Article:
06 June 2013

Caught in a warm eddy!!!

the circles are "eddies" (from www.oc.nps.navy.mil)

Ever heard of a warm eddy? We neither! And before you now think in the wrong direction - Yes, it has something to do with sailing! But let us explain:

When we sailed over from Bermuda to New England we had once more to cross the Gulf Stream. That’s this river of warm water flowing with a high current up the East Coast of the US. But this flow is not between two narrow coasts, it lays somewhere between Bermuda and New England, both landmasses are roughly 700nm apart. Means, you will enter this sometimes vicious current after three days of sailing in the middle of nowhere. And just that you can picture it: the stream of water moves around 30 – 150 million cubic meter water per second depending on its location. As a comparison, all the rivers combined which drain water into the Atlantic are estimated with just 0.6 million cubic meter per second. Guess it's fair to say there is a good amount of energy out there in the nowhere. 

Therefore planning is important: we wanted to enter the stream where the flow was easy and, more important, narrow. In our case, the forecasters named a spot where we would have just a 30nm wide “window” of current to cross and then could sail out of it again. So far so good. But it gets better, there may be a warm eddy on our way. In simple words, that’s a circular movement of warm (or cold) water which could push us even a bit more in the direction we needed to go. Current from behind sounds cool on a sailboat as we all long for some extra speed. We were excited!

Gulf Stream is Red (from http://www.opc.ncep.noaa.gov)

As a matter of fact, the Gulf Stream crossing was easy. Like the whole trip we had almost no waves and the wind was a bit on the light side. Around midnight we supposedly had all behind us and Rahel went to bed leaving me on the “after Gulf Stream Nightshift”. It was a blast: Wind picked up, I put even a bit more sails out and Habibi screamed with seven plus knots into the dark. Until I noticed a sudden course change – we steered off course! That’s when you start to check things: Wind shift? Current? Autopilot? Everything seemed normal but the course change went worse. I hand steered and ended up almost 180 degrees off course – no way I could hold direction!! The sails were now flapping and everything seemed out of control. I needed help - fast! I got Rahel out of her well deserved sleep to help me steering while I dealt with the sails. That’s when it got really strange…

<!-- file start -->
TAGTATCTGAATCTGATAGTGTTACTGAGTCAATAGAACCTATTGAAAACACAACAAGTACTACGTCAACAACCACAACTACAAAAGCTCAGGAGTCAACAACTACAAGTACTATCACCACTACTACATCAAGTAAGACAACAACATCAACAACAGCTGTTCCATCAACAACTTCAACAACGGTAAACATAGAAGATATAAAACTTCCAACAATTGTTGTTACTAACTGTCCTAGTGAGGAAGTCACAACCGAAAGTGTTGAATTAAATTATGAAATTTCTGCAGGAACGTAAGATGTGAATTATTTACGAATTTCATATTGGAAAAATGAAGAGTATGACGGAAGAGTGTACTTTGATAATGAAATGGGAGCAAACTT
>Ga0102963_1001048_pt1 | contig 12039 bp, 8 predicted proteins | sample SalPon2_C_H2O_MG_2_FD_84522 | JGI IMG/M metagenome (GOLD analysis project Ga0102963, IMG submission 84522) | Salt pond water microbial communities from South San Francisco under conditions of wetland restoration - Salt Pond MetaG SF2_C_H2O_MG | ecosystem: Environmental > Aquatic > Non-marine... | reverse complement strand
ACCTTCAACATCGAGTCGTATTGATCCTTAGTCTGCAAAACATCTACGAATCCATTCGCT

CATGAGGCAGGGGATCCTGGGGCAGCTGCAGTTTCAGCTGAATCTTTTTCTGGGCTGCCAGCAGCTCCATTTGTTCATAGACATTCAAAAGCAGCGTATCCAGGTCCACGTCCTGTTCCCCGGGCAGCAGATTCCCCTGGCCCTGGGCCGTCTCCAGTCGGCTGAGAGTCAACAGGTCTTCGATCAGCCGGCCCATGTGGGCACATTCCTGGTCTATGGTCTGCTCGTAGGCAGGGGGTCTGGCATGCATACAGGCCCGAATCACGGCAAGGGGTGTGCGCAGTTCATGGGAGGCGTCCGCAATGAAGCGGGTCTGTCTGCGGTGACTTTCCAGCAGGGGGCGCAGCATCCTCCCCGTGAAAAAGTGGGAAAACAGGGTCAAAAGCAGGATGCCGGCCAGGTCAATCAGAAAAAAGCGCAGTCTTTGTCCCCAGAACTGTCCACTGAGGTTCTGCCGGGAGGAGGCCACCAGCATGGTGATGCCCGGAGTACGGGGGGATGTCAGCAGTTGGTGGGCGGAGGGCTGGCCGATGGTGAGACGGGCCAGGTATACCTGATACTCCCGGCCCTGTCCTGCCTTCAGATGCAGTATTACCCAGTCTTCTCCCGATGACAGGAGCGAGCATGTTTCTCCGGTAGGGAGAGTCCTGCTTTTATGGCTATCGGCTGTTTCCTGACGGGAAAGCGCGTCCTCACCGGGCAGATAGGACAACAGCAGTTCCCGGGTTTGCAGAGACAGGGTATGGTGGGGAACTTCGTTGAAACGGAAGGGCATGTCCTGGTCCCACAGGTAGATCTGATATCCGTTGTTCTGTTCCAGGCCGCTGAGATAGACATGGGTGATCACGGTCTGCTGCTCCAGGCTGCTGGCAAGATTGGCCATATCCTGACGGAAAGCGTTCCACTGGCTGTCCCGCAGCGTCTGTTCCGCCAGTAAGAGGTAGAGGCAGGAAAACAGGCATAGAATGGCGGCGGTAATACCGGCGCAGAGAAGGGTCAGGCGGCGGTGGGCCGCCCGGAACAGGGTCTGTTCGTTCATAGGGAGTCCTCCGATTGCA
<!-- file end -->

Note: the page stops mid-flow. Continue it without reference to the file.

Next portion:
We finally had all the sails down and the engine was running. So we tried to go back on course. But there was no way to steer the boat – it went all over the place. We assumed that the rudder was broken (an almost impossible thing on an Island Packet) – of course, it was not. Sooner or later we realized that we must have been caught in a circular current (or eddy). A quick look on the thermometer proofed the theory; The water temperature in the Atlantic over here is around 13 degrees Celsius. It showed almost 26C! That damn eddy wasn't moving us forward - it was spinning us all over the place!

It was really scary! The engine was running at full throttle, we were doing eight knots in one direction and then boom, the boat turned 180 degrees without any rudder movement and we were doing 0 knots! Whatever we tried, the boat turned with the current and it seemed there was no way out. Of course it was pitch dark, there was nothing to get our bearings – just the compass and the GPS. We tried for sure 10 times – no chance to get out of this mess. The circular current had a firm grip on us and it seemed it would never let us go. Would this really be the end of our trip? Will Habibi and its crew end as a ghost ship like the "Flying Dutchman" and circle the world forever??

Well, not this time. At one point (when the now blank panic on board finally settled) we decided that we had to move with the current and act as soon it would weaken. After drifting for some time with this damn eddy we realized we could now steer again in a certain direction (and believe us, we did not even care if it would bring us to the North Pole at this time). One hour later (which felt like an eternity) Habibi left this eddy behind and was on course again. The crew on the other hand was still pretty shaken. And we still are if we think back…

May this force never be with you!

innocent sunrise after "eddy"


  1. That sounds really very scary, we are very happy to hear that event is history. May you never encounter another one! More admiration for you guys.

  2. Wir sagen uns jeweils in dummen Situation: "Entweder saufen wir jetzt dann gleich ab, oder es wird eine gute Geschichte zum Erzählen. Glücklicherweise für Euch ist es letzteres. Sorry, gälled, but what a great story.